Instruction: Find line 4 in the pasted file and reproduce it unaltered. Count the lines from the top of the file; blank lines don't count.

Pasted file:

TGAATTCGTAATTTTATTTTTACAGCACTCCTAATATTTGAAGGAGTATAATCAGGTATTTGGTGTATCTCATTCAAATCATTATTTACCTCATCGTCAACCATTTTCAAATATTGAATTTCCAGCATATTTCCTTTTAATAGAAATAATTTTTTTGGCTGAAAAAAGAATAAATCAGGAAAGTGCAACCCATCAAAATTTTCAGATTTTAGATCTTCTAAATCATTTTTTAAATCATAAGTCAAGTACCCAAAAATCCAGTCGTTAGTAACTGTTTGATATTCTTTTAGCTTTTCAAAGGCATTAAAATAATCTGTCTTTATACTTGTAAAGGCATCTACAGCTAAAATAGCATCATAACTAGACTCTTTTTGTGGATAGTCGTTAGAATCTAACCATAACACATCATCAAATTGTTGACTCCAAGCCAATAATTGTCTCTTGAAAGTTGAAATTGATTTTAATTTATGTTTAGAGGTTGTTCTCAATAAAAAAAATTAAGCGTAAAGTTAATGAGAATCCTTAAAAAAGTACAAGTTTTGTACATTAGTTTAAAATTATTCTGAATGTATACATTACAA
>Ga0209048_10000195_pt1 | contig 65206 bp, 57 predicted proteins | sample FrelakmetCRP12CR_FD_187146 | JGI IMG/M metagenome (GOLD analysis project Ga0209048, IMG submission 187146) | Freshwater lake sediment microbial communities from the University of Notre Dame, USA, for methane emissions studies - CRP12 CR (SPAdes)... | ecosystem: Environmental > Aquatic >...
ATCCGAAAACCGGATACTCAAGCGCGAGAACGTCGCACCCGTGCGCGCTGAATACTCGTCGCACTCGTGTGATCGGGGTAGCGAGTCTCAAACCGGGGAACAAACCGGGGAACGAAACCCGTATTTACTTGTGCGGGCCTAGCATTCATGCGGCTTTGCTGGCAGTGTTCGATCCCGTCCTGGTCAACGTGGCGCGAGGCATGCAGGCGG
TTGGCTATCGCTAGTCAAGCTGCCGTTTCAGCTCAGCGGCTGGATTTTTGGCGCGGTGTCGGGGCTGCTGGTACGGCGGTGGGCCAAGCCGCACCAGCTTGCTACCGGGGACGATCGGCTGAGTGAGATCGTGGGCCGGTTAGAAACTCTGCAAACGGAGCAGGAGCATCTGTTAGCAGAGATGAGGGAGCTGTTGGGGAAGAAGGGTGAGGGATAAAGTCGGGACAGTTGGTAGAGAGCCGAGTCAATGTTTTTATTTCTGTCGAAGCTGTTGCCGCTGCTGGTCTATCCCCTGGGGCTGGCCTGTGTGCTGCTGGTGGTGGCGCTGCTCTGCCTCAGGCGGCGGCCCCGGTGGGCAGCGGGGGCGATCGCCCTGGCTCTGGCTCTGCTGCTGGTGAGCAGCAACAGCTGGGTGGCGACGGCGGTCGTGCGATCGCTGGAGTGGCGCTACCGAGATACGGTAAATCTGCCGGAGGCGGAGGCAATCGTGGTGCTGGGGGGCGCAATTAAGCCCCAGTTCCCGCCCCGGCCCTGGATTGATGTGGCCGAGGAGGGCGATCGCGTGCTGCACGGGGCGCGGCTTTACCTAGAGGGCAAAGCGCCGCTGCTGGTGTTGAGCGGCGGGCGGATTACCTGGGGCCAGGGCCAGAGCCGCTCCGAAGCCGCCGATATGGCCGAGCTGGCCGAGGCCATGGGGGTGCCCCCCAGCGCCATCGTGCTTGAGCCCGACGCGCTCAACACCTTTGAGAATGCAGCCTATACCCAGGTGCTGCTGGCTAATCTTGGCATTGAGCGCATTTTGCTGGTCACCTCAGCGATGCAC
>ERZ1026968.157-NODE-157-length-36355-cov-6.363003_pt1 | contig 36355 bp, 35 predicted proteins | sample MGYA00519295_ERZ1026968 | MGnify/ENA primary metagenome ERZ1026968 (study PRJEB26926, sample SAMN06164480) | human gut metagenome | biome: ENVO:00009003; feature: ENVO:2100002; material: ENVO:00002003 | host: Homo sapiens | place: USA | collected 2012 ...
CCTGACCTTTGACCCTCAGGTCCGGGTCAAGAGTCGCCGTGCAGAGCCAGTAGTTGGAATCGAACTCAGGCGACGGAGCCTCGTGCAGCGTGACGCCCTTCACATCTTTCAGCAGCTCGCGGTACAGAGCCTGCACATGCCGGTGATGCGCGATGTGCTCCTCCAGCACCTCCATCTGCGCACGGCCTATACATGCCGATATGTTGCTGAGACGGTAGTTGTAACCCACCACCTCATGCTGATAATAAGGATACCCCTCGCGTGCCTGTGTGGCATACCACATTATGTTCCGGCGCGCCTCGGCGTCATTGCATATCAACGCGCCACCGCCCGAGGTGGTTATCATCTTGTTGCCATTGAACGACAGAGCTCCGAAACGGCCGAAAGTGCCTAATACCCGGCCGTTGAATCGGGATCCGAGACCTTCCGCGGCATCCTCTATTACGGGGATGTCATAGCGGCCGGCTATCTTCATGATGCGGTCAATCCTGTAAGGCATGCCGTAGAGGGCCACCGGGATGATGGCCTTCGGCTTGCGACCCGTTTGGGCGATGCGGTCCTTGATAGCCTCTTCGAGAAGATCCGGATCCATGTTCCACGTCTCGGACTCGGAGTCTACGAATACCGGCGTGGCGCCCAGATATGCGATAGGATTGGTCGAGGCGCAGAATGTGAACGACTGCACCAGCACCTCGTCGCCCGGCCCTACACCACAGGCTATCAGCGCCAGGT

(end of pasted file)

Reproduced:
TTGGCTATCGCTAGTCAAGCTGCCGTTTCAGCTCAGCGGCTGGATTTTTGGCGCGGTGTCGGGGCTGCTGGTACGGCGGTGGGCCAAGCCGCACCAGCTTGCTACCGGGGACGATCGGCTGAGTGAGATCGTGGGCCGGTTAGAAACTCTGCAAACGGAGCAGGAGCATCTGTTAGCAGAGATGAGGGAGCTGTTGGGGAAGAAGGGTGAGGGATAAAGTCGGGACAGTTGGTAGAGAGCCGAGTCAATGTTTTTATTTCTGTCGAAGCTGTTGCCGCTGCTGGTCTATCCCCTGGGGCTGGCCTGTGTGCTGCTGGTGGTGGCGCTGCTCTGCCTCAGGCGGCGGCCCCGGTGGGCAGCGGGGGCGATCGCCCTGGCTCTGGCTCTGCTGCTGGTGAGCAGCAACAGCTGGGTGGCGACGGCGGTCGTGCGATCGCTGGAGTGGCGCTACCGAGATACGGTAAATCTGCCGGAGGCGGAGGCAATCGTGGTGCTGGGGGGCGCAATTAAGCCCCAGTTCCCGCCCCGGCCCTGGATTGATGTGGCCGAGGAGGGCGATCGCGTGCTGCACGGGGCGCGGCTTTACCTAGAGGGCAAAGCGCCGCTGCTGGTGTTGAGCGGCGGGCGGATTACCTGGGGCCAGGGCCAGAGCCGCTCCGAAGCCGCCGATATGGCCGAGCTGGCCGAGGCCATGGGGGTGCCCCCCAGCGCCATCGTGCTTGAGCCCGACGCGCTCAACACCTTTGAGAATGCAGCCTATACCCAGGTGCTGCTGGCTAATCTTGGCATTGAGCGCATTTTGCTGGTCACCTCAGCGATGCAC